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Military families spend a night at the museum

LEHI, Utah ? Master Sgt. Jeff Gustafson, 191st Air Refueling Squadron, and his wife Kristine pose with their family at the Museum of Ancient Life at Thanksgiving Point.  Sergeant Gustafson visited the museum as part of a free opportunity offered through Operation Military Kids this summer.  In Utah, OMK offers children and youth of all the military branches many opportunities for support and recreation.

LEHI, Utah Master Sgt. Jeff Gustafson, 191st Air Refueling Squadron, and his wife Kristine pose with their family at the Museum of Ancient Life at Thanksgiving Point. Sergeant Gustafson's family visited the museum as part of a free opportunity offered through Operation Military Kids this summer. In Utah, OMK offers children and youth of all the military branches many opportunities for support and recreation.

Military children Kaetlin Moffat, age 7, and Preston Russell, age 6,  jump with excitement in front of the a prehistoric shark exhibit, Megalodon, at the Museum of Ancient Life at Thanksgiving Point.  The children visited the museum as part of a free opportunity offered by Operation Military Kids this summer.

Military children Kaetlin Moffat, age 7, and Preston Russell, age 6, jump with excitement in front of the a prehistoric shark exhibit, Megalodon, at the Museum of Ancient Life at Thanksgiving Point. The children visited the museum as part of a free opportunity offered by Operation Military Kids this summer. In Utah, OMK offers children and youth of all the military branches many opportunities for support and recreation.

LEHI, Utah -- Utah Air National Guard families recently took advantage of an exciting opportunity to visit the Museum of Ancient Life at Thanksgiving Point in Lehi, Utah.

The visit was offered through Operation Military Kids, an organization that was created by the U.S. Army to work with local communities to help support children and youth who are impacted by military member deployments. In Utah, OMK offers children and youth of all the military branches many opportunities for support and recreation.

"We were so glad to bring the military families here to the museum," said Connie Packer, OMK program coordinator. "There are a lot of people who have never been to the museum before and they were glad to be able to come."

During their visit, parents and children explored the largest collection of dinosaur skeletons found in the world. Awe and fascination reflected on many faces as they examined the exhibits.

"It was sick and cool at the same time," said 10-year-old Braeden Moffat as he walked around the prehistoric relics. "I liked seeing the fossilized food in the dinosaur's stomach."

Families strolled under the huge bones of dinosaurs like Supersarus and past the giant jaws of the largest shark in history, Megalodon.

"I liked Megalodon," said seven-year-old Kaetlin Moffat. "There are rows of teeth so, I'm glad I can't swim into his mouth."

The attraction of the giants was only part of the experience though. The Museum of Ancient History also offers 50 interactive, hands-on displays giving visitors of all ages a chance to connect with the past.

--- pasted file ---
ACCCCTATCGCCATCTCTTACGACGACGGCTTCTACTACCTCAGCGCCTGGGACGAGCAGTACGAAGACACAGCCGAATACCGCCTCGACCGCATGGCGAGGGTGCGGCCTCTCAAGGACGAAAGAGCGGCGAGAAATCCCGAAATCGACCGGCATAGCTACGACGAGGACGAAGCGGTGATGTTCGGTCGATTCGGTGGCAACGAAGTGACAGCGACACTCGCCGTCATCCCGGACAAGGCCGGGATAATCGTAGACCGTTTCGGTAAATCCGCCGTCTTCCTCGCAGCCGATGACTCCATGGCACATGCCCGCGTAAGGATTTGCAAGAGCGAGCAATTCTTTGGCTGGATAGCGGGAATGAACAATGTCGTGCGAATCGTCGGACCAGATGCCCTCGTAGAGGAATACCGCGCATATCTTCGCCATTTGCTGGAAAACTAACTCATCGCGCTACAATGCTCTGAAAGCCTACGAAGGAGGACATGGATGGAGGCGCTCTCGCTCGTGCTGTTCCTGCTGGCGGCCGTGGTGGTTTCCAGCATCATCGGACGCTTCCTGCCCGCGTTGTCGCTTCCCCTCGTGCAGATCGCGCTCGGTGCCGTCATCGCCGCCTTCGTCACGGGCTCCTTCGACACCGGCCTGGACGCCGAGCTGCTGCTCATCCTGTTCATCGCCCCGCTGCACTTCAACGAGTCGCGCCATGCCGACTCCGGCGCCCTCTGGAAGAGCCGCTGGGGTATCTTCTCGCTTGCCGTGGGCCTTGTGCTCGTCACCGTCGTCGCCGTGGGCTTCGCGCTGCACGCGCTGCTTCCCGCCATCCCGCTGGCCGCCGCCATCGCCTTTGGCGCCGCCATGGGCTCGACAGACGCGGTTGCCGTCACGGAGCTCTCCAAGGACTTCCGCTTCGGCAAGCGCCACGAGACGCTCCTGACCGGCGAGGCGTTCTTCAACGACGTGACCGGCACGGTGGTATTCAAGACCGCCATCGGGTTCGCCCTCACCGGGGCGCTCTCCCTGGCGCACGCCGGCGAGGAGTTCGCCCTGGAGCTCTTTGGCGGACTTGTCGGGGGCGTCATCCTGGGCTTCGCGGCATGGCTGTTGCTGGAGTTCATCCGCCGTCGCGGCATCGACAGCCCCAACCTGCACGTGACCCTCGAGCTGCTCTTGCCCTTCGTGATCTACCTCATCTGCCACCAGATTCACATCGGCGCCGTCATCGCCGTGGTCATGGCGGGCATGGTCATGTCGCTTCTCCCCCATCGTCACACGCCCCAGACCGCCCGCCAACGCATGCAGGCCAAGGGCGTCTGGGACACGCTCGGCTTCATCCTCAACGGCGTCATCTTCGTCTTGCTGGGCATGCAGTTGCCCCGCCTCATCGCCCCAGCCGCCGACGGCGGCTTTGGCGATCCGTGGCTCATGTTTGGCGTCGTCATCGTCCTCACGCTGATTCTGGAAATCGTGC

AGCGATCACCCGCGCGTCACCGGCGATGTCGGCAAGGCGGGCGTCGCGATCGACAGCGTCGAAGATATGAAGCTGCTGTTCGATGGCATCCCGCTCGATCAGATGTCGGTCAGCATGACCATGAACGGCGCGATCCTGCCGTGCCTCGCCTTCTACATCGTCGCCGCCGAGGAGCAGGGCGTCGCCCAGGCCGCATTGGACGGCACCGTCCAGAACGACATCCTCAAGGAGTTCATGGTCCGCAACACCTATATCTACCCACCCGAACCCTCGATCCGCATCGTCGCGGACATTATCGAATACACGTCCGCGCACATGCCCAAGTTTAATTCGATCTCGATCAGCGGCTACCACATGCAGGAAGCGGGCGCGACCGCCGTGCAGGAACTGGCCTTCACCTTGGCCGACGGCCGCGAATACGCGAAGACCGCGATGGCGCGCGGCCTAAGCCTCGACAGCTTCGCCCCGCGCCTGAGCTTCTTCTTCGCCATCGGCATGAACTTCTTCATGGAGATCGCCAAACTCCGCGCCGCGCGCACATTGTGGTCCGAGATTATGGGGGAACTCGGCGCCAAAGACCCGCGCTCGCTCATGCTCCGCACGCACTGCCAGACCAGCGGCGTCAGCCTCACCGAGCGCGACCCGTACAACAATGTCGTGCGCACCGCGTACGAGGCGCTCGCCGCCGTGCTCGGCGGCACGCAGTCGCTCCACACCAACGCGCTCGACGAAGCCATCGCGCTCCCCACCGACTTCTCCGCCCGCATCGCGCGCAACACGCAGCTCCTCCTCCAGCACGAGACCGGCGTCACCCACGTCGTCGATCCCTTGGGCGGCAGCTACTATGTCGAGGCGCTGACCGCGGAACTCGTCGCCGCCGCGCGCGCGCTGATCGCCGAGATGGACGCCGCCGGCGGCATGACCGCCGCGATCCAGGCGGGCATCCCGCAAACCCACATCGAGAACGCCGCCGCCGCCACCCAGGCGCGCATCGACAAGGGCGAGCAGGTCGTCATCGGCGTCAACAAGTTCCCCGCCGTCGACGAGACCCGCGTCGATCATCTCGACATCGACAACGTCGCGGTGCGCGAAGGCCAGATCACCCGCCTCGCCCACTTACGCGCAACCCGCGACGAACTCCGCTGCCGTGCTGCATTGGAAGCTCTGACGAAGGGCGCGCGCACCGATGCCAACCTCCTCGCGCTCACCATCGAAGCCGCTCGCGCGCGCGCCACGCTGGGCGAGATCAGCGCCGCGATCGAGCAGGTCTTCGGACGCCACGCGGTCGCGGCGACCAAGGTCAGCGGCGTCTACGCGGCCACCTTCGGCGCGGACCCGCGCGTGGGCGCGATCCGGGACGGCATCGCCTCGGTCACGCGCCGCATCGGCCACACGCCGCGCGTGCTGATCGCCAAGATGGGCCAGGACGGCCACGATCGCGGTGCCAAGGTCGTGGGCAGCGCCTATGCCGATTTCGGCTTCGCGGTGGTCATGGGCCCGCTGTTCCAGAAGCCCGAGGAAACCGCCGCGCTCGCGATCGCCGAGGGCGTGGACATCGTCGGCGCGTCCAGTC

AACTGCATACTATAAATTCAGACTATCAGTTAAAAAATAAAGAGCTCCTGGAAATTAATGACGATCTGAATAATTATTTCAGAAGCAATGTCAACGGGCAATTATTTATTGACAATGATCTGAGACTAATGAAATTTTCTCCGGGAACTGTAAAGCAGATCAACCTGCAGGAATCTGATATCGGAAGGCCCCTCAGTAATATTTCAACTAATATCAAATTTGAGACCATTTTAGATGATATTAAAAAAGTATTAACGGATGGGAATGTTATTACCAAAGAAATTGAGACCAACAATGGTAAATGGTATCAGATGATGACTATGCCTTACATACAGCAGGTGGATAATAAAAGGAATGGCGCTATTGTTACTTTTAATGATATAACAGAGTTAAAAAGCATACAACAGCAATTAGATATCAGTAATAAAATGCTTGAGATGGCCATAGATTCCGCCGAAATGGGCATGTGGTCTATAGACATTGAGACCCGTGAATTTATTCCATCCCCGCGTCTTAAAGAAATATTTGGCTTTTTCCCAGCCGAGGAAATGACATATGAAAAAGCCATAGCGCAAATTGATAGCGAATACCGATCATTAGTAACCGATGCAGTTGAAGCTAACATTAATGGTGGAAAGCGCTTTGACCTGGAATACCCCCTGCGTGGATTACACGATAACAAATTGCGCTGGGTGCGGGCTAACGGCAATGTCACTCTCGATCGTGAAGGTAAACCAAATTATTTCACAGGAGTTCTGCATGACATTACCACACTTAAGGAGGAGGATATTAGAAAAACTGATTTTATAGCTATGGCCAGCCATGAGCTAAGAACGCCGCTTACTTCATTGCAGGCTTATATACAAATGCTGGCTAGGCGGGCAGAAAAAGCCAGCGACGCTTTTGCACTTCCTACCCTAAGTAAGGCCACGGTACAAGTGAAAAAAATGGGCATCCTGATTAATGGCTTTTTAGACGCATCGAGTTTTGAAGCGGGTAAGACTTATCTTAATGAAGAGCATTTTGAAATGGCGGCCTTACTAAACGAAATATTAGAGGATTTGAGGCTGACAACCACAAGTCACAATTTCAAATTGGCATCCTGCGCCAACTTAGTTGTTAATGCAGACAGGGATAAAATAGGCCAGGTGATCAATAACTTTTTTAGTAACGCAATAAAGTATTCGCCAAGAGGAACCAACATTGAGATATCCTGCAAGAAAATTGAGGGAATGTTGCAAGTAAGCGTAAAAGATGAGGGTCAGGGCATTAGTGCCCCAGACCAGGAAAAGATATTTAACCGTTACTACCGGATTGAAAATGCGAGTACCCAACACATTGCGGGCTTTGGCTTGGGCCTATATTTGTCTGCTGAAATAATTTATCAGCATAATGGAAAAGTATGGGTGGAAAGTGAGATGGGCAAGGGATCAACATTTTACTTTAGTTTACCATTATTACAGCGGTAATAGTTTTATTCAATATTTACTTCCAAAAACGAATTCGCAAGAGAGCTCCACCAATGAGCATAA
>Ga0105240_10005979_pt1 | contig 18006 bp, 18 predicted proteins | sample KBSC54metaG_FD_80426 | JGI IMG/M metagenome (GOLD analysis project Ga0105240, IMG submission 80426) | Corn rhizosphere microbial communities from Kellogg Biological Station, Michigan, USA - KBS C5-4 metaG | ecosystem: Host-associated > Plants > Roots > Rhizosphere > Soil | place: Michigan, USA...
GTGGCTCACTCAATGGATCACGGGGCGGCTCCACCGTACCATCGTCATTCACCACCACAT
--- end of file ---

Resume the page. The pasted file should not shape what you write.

One of the hands-on displays, the Erosion Table, kept adults and kids entertained as they buried and uncovered small dinosaurs in a long winding trough filled with sand and water. Visitors learned first-hand how many of the fossils were created and found.

"This was fun," said two-year-old Elizabeth Rew as she played in the sand and water of the table.

Jeff Bond, assistant to the paleontologists at the museum, shared his expertise with those curious to learn a little bit more about real fossil finds.

"I like telling people things that are not written on the signs," said Bond. "I've been working here for eight years and I'm still learning things."

Bond enthusiastically told stories about the local favorite, the Mammoth, and how Thomas Jefferson was one of the first paleontologists, and even described the Utah Raptor's connection to Jurassic Park, the movie.

Later Bond also brought out a cart containing such ancient treasures as a brain from a Tyrannosaurus rex, also know as T-Rex, a Raptor claw and bone core samples.

Seeing the T-Rex brain firsthand dispelled the idea its brain was only the size of a walnut.

"The area in the T-Rex brain responsible for smell is the size of a lemon," said Bond as he pointed out the area on the brain stem. "They were the best, their sense of smell was better than a vulture or shark. This area in our brains is the size of a pea."

The night at the museum continued beyond the normal museum hours giving the military families the chance use their advanced brains and try their hands at some special after-hours crafts and activities. 

One of the kids' favorite activities was using power tools to relieve fossils. The process was noisy and dusty and required safety glasses.

Eleven-year-old Joshua Eason outlined his fossil making sure to guide the power tool very carefully. "I made sure you can see the fish all around," he explained.

"I've done this once before," said nine-year-old Britney Loveland. "I've always thought it was fun."

Fun for military families was what the whole event was about.

"We wanted to give the military families a chance to enjoy their time together," said Packer. "Operation Military Kids knows how hard deployments and military life can be on a family and this is one way we can help strengthen our military families."

The museum will hold another military family night on September 25. Members interested in making reservations should contact Connie Packer at (801) 768-7428 or at connie.packer@usu.edu.